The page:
Information Quality Change – the Doctor Who effect

I’m a big science fiction fan. I make no apologies about this fact. One of my favourite science fiction characters is The Doctor, the lead character in the

The 9th Doctor outside his Tardis
The 9th Doctor

BBC’s iconic series of the same name. In a genre that often falls for the easy charms of technology to drive a story, The Doctor (a 930 year old, two-hearted time travelling Time Lord from the Planet Gallifrey) invariably highlights and thrives on the Human Factor – the innate potential, ingenuity and power of the human beings (a lesser species) who he befriends, protects, and travels with.

Over the years I’ve tried to adopt and adapt some of the principles of The Doctor’s approach to leading Information Quality and Governance change projects:

There is nothing that can’t be solved by confectionery

The good Doctor in a number of his incarnations (4th, 6th, 7th, and 8th as memory serves)  was renowned for, in moments of high tension, proffering some confectioneries (specifically Jelly Babies) to help lighten the mood and distract thought. They were an incredible tool that enabled him to befriend others and buy time to develop cunning plans. Doctor Who Jelly Babies (video montage)

The key lesson is that it is often useful to have a “quirky” way to break down barriers and get conversations going. The Doctor has Jelly Babies. I’ve used various props. Kathy Hunter of DQM Group made extensive use of home baked cakes and biscuits when she was in a previous role to help open conversations.

It’s Bigger on the Inside

The Doctor’s space ship/time machine is a Blue Box. It is a Blue Box because the advanced circuitry that let it change appearance to blend in in different timelines got stuck on “Blue Box” on a trip to London around 1963 (the year the series was first broadcast). The thing about the Blue Box is that it is “bigger on the inside”, a fact that The various companions’s to The Doctor remark on whenever they enter the Blue Box for the first time. Bigger on the Inside (Youtube) . Invariably, The Doctor takes the surprise in his stride, often forgetting how big a shot it is to people when they see the size of his Blue Box for the first time.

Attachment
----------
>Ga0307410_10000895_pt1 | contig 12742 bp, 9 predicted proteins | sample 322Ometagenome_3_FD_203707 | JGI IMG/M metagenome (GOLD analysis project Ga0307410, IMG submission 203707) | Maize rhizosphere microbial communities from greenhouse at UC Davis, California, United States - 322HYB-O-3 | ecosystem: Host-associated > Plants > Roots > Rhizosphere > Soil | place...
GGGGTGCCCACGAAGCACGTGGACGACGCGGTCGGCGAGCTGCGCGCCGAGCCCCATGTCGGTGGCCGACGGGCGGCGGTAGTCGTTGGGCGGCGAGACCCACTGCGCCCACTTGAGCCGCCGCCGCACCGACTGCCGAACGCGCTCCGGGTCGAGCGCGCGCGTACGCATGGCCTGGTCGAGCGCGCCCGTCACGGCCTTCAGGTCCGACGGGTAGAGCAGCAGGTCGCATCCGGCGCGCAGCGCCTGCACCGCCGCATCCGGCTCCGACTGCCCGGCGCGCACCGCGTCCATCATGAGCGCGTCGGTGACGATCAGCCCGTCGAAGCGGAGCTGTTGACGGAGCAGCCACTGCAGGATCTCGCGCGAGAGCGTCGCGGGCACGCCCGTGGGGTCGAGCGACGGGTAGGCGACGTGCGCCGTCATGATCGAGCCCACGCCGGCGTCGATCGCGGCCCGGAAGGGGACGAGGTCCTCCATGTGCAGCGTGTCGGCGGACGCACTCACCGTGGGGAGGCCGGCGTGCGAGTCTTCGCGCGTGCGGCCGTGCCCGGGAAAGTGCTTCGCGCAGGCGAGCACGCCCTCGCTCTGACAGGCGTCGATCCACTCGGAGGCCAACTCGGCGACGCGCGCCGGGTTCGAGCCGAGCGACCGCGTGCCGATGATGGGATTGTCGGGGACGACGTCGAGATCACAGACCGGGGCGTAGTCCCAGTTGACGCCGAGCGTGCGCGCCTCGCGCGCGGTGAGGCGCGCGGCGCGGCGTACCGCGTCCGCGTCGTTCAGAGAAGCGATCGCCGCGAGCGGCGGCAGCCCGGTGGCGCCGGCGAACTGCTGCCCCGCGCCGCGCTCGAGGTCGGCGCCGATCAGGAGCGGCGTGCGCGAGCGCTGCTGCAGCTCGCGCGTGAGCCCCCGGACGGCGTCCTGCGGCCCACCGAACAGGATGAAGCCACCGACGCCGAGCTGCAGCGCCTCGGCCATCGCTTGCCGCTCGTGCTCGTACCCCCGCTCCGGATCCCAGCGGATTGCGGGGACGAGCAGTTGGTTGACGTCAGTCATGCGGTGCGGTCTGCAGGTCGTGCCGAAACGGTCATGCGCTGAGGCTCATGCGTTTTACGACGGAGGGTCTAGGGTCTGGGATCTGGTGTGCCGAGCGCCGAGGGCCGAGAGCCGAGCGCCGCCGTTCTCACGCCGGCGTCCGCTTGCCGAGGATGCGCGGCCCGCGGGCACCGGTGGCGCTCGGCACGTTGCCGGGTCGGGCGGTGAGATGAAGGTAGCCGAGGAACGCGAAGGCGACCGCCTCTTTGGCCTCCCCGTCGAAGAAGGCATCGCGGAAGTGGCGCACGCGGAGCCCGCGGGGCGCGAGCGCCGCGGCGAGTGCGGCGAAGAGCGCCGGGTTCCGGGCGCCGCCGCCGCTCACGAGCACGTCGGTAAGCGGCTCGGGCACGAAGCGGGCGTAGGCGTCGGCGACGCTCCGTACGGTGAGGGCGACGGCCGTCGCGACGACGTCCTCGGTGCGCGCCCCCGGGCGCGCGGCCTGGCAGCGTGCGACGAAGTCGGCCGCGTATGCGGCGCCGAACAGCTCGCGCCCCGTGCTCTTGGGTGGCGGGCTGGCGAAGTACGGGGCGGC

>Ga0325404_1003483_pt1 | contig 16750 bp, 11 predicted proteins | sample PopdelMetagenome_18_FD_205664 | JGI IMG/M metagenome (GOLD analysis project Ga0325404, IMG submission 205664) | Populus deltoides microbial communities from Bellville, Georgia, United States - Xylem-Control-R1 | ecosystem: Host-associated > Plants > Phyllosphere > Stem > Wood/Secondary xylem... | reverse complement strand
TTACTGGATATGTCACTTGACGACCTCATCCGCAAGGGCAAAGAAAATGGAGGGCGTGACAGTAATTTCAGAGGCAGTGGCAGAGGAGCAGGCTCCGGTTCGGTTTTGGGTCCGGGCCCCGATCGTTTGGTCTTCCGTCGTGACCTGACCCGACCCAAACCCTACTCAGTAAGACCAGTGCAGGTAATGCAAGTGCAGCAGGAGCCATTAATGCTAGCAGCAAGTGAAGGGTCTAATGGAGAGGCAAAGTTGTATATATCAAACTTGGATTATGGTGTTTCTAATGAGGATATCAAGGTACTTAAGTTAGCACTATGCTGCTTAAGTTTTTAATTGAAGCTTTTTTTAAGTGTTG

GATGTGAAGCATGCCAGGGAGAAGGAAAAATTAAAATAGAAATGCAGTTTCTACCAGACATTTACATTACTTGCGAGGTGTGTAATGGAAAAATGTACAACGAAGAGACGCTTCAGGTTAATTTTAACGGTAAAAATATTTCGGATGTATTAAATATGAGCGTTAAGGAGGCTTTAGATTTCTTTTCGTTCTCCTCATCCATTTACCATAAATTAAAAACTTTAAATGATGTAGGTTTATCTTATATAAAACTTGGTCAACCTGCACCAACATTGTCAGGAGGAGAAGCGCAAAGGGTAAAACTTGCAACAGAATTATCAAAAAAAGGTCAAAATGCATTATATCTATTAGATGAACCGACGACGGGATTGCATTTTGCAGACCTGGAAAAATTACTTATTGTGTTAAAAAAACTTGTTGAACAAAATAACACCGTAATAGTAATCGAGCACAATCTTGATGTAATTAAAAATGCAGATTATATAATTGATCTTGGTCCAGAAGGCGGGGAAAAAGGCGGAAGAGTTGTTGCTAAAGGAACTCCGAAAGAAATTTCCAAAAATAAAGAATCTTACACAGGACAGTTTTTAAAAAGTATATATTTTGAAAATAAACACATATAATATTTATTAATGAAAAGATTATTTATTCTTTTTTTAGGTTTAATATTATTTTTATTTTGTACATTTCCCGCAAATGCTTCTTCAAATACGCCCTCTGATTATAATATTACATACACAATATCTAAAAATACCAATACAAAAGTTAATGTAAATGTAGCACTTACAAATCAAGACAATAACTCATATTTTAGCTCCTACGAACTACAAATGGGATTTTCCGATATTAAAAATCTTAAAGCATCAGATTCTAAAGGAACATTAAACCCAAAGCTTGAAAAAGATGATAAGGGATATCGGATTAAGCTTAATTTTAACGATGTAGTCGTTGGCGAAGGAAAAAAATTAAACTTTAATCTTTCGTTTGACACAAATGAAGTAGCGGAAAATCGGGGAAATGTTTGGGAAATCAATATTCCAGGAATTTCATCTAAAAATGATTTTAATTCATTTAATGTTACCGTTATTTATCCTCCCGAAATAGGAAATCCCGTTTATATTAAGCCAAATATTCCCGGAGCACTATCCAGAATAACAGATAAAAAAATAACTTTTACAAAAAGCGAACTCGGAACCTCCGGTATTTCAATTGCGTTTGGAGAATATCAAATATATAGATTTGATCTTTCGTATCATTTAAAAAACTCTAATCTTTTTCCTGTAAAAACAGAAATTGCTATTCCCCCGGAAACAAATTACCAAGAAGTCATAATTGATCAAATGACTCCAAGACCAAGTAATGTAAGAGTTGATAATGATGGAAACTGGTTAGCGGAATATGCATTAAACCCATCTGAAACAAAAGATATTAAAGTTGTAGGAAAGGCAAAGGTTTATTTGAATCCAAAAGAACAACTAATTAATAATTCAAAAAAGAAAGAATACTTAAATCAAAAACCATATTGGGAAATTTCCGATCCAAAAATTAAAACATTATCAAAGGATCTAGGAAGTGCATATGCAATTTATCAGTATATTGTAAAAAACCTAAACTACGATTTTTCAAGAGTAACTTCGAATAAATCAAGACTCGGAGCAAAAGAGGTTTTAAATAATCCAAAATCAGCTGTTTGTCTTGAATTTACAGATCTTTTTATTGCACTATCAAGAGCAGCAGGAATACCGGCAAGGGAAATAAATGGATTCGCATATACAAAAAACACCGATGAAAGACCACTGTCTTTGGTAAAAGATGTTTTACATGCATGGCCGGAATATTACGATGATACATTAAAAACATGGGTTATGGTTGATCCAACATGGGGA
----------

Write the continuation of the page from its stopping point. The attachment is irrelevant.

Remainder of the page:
The Doctor’s Blue Box is called the TARDIS, which stands for Time and Relative Dimensions in Space. By being able to engineer time and space The Doctor’s race, the Time Lords could build infintely large space craft that could fit into a small space (like the back of a props van on a TV show).

What’s the parallel with Information Quality? Well, those of us who have worked in Information Quality often forget that it is a discipline that is very much “bigger on the inside”. When people look at Information Quality from the outside, they might be forgiven for thinking that it has the general dimensions of a Blue Box (so to speak) and it is only when they venture inside that they realise there’s more to it than meets the eye. If your perception of IQM is that it is Data Profiling and some Cleansing, it can be quite a shock when you uncover the Change Management challenges, the human psychology issues, and the legal and regulatory issues that can affect Information Quality strategies.

Often we hard-core practitioners take it for granted that its is bigger on the inside, because we’re on the inside looking out.